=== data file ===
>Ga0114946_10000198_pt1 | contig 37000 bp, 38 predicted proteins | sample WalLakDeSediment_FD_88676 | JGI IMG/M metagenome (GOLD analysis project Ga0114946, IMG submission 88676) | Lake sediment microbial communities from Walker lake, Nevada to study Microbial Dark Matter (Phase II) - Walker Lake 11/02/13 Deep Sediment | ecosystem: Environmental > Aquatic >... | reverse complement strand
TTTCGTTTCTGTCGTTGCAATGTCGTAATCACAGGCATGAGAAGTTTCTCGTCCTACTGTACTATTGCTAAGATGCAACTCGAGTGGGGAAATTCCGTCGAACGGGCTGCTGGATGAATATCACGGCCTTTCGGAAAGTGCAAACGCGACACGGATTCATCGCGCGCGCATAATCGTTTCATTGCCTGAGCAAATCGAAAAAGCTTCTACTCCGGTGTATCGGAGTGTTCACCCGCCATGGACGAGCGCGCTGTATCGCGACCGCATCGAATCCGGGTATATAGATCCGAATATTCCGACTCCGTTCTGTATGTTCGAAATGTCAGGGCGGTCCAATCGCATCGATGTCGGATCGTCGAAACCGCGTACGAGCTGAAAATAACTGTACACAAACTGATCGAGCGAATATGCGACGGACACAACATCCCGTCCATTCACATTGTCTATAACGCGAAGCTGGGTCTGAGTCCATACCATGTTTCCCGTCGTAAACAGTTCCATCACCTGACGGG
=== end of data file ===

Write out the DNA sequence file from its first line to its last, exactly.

>Ga0114946_10000198_pt1 | contig 37000 bp, 38 predicted proteins | sample WalLakDeSediment_FD_88676 | JGI IMG/M metagenome (GOLD analysis project Ga0114946, IMG submission 88676) | Lake sediment microbial communities from Walker lake, Nevada to study Microbial Dark Matter (Phase II) - Walker Lake 11/02/13 Deep Sediment | ecosystem: Environmental > Aquatic >... | reverse complement strand
TTTCGTTTCTGTCGTTGCAATGTCGTAATCACAGGCATGAGAAGTTTCTCGTCCTACTGTACTATTGCTAAGATGCAACTCGAGTGGGGAAATTCCGTCGAACGGGCTGCTGGATGAATATCACGGCCTTTCGGAAAGTGCAAACGCGACACGGATTCATCGCGCGCGCATAATCGTTTCATTGCCTGAGCAAATCGAAAAAGCTTCTACTCCGGTGTATCGGAGTGTTCACCCGCCATGGACGAGCGCGCTGTATCGCGACCGCATCGAATCCGGGTATATAGATCCGAATATTCCGACTCCGTTCTGTATGTTCGAAATGTCAGGGCGGTCCAATCGCATCGATGTCGGATCGTCGAAACCGCGTACGAGCTGAAAATAACTGTACACAAACTGATCGAGCGAATATGCGACGGACACAACATCCCGTCCATTCACATTGTCTATAACGCGAAGCTGGGTCTGAGTCCATACCATGTTTCCCGTCGTAAACAGTTCCATCACCTGACGGG